A new law which widens access to tribunals for employees to resolve pay-disputes has been passed by Singapore's Parliament.
The Employment Claims Tribunals (ECT) act, which comes into force in April next year, will give workers from all income brackets access to tribunals for salary-related disputes.
The current law, under the Employment Act, puts a salary cap of SG$4,500 a month on workers seeking to make a claim under the Labour Court.
The new ECT law will take over the Labour Court's function and remove the salary cap, meaning all workers can make a claim - a move which will particularly benefit higher-earning workers such as such as professionals, managers and executives (PMEs).
Employers can also make claims for payments if employees terminate their contract without notice.
Under the new law, all cases must go through MOM-approved mediation by the Tripartite Alliance for Dispute Management - a new centre to be set up by the Labour movement.
Minister for Manpower, Lim Swee Say, explained: "Our experience shows that mediation is an effective way of resolving salary-related claims amicably between the parties."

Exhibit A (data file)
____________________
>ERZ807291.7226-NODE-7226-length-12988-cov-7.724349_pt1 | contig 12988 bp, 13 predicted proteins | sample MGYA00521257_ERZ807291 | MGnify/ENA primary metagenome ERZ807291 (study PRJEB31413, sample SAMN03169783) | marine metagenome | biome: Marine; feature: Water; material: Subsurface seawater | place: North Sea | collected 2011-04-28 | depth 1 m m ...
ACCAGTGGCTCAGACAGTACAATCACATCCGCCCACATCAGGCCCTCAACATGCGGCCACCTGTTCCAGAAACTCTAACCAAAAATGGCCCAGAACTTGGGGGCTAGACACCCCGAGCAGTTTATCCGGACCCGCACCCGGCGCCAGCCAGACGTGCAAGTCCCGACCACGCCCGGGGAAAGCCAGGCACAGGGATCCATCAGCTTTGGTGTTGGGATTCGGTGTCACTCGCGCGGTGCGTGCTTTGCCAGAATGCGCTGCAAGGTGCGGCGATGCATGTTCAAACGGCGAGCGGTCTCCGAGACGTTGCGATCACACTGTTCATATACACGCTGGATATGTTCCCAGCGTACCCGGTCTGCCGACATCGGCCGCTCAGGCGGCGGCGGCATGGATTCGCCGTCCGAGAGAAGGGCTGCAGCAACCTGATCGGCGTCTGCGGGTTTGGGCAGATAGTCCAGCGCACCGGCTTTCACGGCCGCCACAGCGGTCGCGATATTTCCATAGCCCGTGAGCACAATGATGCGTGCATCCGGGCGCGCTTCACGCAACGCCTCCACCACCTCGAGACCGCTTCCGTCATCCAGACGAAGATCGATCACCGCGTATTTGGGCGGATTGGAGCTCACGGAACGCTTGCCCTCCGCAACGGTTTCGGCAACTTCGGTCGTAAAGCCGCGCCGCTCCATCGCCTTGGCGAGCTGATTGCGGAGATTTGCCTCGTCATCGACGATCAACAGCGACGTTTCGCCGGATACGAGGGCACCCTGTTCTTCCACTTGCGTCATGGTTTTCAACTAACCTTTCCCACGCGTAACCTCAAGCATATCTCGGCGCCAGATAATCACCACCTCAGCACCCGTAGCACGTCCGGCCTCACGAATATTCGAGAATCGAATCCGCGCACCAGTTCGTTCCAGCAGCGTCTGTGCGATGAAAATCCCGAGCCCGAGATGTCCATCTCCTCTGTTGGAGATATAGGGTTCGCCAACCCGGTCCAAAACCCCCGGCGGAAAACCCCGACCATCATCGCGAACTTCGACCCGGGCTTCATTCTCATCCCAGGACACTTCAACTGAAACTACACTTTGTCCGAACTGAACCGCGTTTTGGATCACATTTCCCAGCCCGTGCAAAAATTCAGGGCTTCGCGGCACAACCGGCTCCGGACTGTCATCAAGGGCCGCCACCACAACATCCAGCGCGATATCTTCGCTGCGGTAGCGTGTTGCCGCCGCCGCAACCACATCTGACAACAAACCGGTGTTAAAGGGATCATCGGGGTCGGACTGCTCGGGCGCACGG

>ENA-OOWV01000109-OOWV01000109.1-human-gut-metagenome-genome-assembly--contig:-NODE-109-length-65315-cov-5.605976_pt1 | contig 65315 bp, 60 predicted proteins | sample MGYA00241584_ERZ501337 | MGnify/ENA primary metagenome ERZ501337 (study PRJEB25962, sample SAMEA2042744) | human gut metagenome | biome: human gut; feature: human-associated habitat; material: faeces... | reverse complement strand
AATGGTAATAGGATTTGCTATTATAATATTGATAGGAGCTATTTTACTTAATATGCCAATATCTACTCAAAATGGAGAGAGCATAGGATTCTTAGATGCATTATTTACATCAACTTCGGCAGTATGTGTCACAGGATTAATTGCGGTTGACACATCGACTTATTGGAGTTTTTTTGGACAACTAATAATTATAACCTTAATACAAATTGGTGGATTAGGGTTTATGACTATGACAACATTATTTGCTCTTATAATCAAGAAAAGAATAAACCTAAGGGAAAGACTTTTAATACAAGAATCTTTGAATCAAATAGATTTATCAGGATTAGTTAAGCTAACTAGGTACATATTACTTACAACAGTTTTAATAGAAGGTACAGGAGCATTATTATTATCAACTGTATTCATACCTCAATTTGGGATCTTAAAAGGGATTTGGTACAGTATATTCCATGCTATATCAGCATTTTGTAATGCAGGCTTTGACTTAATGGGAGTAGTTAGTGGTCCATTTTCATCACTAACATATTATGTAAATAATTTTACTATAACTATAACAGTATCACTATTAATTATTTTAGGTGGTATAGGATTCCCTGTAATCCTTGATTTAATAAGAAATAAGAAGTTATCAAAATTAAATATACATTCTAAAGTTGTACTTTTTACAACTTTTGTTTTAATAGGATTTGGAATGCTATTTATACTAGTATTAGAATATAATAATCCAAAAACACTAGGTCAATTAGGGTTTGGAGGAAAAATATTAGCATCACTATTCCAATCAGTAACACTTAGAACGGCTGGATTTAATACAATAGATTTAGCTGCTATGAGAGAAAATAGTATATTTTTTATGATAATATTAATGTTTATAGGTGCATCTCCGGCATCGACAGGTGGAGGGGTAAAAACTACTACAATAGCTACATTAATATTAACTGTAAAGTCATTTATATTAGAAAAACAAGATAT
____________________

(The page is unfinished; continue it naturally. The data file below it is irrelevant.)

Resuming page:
For cases in which mediation is successful, parties will sign a settlement agreement.
Unsuccessful cases will be referred to the new tribunals.
There will be a claims limit of SG$30,000 for cases mediated with union involvement, and SG$20,000 for all others.
The ECT will also hear contractual salary-related claims from employees, including payment of allowances, bonuses, commissions, salary in lieu of notice and retrenchment benefits, provided that these are expressed in monetary terms in the contract, Lim said.
Lim said the changes would "provide for a more comprehensive and inclusive suite of dispute resolution services for all employees, while ensuring that unions and the tripartite partners continue to have a strong role to play in our employment landscape."
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